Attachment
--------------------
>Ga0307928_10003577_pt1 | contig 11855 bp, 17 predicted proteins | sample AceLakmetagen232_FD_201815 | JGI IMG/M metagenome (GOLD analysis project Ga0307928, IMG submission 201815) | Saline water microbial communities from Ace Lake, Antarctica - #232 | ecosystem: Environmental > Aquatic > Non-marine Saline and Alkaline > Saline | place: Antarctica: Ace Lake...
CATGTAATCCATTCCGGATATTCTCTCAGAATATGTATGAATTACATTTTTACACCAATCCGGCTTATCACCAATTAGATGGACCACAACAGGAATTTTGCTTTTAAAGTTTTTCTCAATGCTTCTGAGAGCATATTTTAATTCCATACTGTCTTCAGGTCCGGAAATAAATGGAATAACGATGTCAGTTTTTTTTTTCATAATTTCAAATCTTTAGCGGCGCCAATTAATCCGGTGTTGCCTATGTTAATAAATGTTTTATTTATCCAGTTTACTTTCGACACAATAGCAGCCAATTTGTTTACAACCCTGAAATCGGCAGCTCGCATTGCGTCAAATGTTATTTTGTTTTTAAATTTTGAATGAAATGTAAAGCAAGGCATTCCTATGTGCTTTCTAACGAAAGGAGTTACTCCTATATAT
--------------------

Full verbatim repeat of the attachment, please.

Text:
>Ga0307928_10003577_pt1 | contig 11855 bp, 17 predicted proteins | sample AceLakmetagen232_FD_201815 | JGI IMG/M metagenome (GOLD analysis project Ga0307928, IMG submission 201815) | Saline water microbial communities from Ace Lake, Antarctica - #232 | ecosystem: Environmental > Aquatic > Non-marine Saline and Alkaline > Saline | place: Antarctica: Ace Lake...
CATGTAATCCATTCCGGATATTCTCTCAGAATATGTATGAATTACATTTTTACACCAATCCGGCTTATCACCAATTAGATGGACCACAACAGGAATTTTGCTTTTAAAGTTTTTCTCAATGCTTCTGAGAGCATATTTTAATTCCATACTGTCTTCAGGTCCGGAAATAAATGGAATAACGATGTCAGTTTTTTTTTTCATAATTTCAAATCTTTAGCGGCGCCAATTAATCCGGTGTTGCCTATGTTAATAAATGTTTTATTTATCCAGTTTACTTTCGACACAATAGCAGCCAATTTGTTTACAACCCTGAAATCGGCAGCTCGCATTGCGTCAAATGTTATTTTGTTTTTAAATTTTGAATGAAATGTAAAGCAAGGCATTCCTATGTGCTTTCTAACGAAAGGAGTTACTCCTATATAT